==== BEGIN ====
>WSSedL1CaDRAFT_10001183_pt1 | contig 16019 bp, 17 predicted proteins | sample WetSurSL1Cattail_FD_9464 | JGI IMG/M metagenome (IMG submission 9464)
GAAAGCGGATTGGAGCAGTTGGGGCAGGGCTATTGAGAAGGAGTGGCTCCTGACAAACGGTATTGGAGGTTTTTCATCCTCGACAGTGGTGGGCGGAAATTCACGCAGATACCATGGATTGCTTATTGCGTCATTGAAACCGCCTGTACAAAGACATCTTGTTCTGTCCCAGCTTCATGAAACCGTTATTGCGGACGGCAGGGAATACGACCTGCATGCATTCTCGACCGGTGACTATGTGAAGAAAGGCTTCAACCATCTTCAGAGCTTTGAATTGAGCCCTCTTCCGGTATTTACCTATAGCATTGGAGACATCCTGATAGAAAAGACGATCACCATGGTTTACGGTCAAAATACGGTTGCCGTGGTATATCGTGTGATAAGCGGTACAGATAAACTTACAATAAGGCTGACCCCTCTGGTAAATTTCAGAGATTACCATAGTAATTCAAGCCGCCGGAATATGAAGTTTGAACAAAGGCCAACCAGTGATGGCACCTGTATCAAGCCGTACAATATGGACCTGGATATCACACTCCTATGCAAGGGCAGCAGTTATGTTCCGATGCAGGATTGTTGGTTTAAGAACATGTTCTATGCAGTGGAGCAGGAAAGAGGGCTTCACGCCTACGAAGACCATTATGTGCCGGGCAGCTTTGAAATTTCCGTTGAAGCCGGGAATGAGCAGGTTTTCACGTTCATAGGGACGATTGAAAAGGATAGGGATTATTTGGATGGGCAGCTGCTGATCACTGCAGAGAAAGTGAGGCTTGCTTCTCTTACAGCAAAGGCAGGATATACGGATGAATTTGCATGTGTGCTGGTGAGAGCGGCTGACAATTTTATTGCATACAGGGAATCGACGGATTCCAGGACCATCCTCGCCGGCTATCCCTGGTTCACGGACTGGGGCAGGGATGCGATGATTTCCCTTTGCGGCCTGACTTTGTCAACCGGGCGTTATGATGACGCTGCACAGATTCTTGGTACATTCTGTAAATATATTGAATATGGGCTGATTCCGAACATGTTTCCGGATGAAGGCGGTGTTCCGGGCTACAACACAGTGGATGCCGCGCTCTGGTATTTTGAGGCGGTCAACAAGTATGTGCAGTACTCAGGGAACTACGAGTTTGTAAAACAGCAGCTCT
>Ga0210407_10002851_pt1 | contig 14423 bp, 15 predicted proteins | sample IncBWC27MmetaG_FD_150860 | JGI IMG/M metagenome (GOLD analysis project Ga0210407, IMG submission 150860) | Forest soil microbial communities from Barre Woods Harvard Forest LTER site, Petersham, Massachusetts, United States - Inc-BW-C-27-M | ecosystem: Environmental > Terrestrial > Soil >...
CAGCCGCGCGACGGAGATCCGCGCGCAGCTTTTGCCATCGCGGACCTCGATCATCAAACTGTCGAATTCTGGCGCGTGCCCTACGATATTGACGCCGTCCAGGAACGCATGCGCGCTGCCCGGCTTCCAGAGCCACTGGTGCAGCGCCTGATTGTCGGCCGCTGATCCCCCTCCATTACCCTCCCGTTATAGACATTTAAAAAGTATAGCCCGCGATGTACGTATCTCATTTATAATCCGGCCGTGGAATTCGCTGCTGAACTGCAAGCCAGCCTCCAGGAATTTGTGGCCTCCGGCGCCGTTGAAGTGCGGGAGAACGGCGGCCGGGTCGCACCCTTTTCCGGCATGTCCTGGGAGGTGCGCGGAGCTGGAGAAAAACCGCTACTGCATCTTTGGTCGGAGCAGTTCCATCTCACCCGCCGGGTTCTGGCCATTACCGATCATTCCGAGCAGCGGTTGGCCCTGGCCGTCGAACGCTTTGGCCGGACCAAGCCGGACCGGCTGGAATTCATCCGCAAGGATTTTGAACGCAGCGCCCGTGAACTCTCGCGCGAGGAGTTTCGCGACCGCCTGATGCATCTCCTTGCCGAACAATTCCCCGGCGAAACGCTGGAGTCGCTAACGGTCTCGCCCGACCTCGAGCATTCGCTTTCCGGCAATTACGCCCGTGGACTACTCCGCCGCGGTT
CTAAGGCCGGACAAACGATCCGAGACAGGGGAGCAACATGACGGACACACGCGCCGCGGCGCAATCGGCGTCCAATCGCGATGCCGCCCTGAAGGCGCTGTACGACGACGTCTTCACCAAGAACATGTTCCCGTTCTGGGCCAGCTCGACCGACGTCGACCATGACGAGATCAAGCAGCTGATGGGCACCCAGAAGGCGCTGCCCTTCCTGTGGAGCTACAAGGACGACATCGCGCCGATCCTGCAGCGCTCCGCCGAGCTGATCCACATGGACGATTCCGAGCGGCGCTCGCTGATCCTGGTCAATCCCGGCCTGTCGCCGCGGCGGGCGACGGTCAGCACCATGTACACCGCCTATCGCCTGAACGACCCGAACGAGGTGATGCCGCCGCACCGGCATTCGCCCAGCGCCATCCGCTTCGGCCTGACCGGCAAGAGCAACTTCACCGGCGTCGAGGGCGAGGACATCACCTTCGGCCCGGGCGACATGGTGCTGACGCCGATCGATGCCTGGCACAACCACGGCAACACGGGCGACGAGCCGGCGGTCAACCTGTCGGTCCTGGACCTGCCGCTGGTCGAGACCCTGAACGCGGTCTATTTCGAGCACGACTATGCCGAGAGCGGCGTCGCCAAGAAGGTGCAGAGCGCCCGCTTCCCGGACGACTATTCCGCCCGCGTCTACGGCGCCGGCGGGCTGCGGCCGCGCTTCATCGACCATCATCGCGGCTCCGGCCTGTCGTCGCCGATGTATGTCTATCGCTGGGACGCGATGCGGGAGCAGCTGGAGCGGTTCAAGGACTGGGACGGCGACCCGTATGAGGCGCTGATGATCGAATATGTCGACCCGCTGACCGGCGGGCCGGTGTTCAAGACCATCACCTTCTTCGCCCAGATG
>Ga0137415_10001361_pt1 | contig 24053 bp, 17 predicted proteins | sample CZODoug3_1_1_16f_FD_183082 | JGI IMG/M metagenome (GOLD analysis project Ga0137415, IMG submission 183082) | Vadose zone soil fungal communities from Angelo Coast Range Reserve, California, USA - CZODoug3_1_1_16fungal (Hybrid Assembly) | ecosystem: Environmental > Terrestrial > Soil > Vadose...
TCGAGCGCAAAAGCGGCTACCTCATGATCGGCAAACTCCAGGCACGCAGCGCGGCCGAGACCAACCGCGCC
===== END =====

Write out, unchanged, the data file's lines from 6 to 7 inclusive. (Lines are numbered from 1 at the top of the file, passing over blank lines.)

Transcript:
>Ga0137415_10001361_pt1 | contig 24053 bp, 17 predicted proteins | sample CZODoug3_1_1_16f_FD_183082 | JGI IMG/M metagenome (GOLD analysis project Ga0137415, IMG submission 183082) | Vadose zone soil fungal communities from Angelo Coast Range Reserve, California, USA - CZODoug3_1_1_16fungal (Hybrid Assembly) | ecosystem: Environmental > Terrestrial > Soil > Vadose...
TCGAGCGCAAAAGCGGCTACCTCATGATCGGCAAACTCCAGGCACGCAGCGCGGCCGAGACCAACCGCGCC